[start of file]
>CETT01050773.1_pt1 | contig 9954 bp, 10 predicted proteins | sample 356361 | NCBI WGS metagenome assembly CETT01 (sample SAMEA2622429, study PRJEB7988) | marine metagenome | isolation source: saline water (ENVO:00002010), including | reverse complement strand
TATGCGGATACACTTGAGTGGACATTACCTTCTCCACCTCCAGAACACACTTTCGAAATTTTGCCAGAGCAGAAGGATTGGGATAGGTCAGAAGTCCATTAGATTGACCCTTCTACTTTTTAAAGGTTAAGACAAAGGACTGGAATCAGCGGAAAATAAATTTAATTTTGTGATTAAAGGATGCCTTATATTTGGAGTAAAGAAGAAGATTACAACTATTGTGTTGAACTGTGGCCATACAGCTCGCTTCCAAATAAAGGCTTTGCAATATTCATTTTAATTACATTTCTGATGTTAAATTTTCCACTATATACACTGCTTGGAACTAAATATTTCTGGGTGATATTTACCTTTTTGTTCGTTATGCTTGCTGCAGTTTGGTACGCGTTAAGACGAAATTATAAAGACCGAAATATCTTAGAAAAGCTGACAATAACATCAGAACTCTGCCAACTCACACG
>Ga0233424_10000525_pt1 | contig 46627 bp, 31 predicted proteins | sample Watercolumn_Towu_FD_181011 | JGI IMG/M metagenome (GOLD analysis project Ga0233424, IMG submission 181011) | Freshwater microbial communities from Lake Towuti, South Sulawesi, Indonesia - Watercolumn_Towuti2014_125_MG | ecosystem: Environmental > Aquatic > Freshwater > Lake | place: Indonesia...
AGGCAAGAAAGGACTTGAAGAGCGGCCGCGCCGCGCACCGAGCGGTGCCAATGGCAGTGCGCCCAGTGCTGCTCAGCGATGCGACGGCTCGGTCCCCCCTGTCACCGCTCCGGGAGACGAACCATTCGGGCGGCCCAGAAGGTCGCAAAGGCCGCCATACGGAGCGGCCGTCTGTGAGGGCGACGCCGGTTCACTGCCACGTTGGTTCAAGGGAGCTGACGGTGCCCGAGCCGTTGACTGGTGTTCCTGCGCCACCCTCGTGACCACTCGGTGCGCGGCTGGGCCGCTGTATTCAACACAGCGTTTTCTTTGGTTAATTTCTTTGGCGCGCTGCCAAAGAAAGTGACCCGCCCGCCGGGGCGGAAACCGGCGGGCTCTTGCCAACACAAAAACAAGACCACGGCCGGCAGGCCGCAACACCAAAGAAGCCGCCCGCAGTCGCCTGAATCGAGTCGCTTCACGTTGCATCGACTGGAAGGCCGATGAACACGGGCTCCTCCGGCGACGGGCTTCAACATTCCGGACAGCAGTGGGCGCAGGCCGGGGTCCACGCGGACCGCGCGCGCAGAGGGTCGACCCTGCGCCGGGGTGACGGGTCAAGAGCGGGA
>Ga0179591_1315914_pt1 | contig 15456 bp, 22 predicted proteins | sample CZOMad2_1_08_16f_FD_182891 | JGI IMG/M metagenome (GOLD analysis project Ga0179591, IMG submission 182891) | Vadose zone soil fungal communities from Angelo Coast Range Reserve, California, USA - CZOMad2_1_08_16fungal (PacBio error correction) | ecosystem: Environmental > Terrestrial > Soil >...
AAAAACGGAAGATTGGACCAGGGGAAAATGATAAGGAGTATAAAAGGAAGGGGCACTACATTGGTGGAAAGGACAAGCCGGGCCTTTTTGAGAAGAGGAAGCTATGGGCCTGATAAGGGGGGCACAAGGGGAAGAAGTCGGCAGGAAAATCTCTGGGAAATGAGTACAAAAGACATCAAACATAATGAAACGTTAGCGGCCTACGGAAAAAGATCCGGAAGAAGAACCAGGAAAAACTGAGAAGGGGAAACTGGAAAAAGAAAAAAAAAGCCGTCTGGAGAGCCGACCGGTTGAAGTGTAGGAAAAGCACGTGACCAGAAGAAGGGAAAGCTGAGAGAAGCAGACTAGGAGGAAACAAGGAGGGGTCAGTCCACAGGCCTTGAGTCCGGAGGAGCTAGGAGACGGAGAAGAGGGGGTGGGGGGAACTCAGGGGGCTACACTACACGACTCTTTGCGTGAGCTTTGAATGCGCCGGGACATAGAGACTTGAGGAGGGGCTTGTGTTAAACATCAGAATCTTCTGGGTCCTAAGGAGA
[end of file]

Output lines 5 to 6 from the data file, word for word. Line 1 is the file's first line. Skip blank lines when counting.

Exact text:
>Ga0179591_1315914_pt1 | contig 15456 bp, 22 predicted proteins | sample CZOMad2_1_08_16f_FD_182891 | JGI IMG/M metagenome (GOLD analysis project Ga0179591, IMG submission 182891) | Vadose zone soil fungal communities from Angelo Coast Range Reserve, California, USA - CZOMad2_1_08_16fungal (PacBio error correction) | ecosystem: Environmental > Terrestrial > Soil >...
AAAAACGGAAGATTGGACCAGGGGAAAATGATAAGGAGTATAAAAGGAAGGGGCACTACATTGGTGGAAAGGACAAGCCGGGCCTTTTTGAGAAGAGGAAGCTATGGGCCTGATAAGGGGGGCACAAGGGGAAGAAGTCGGCAGGAAAATCTCTGGGAAATGAGTACAAAAGACATCAAACATAATGAAACGTTAGCGGCCTACGGAAAAAGATCCGGAAGAAGAACCAGGAAAAACTGAGAAGGGGAAACTGGAAAAAGAAAAAAAAAGCCGTCTGGAGAGCCGACCGGTTGAAGTGTAGGAAAAGCACGTGACCAGAAGAAGGGAAAGCTGAGAGAAGCAGACTAGGAGGAAACAAGGAGGGGTCAGTCCACAGGCCTTGAGTCCGGAGGAGCTAGGAGACGGAGAAGAGGGGGTGGGGGGAACTCAGGGGGCTACACTACACGACTCTTTGCGTGAGCTTTGAATGCGCCGGGACATAGAGACTTGAGGAGGGGCTTGTGTTAAACATCAGAATCTTCTGGGTCCTAAGGAGA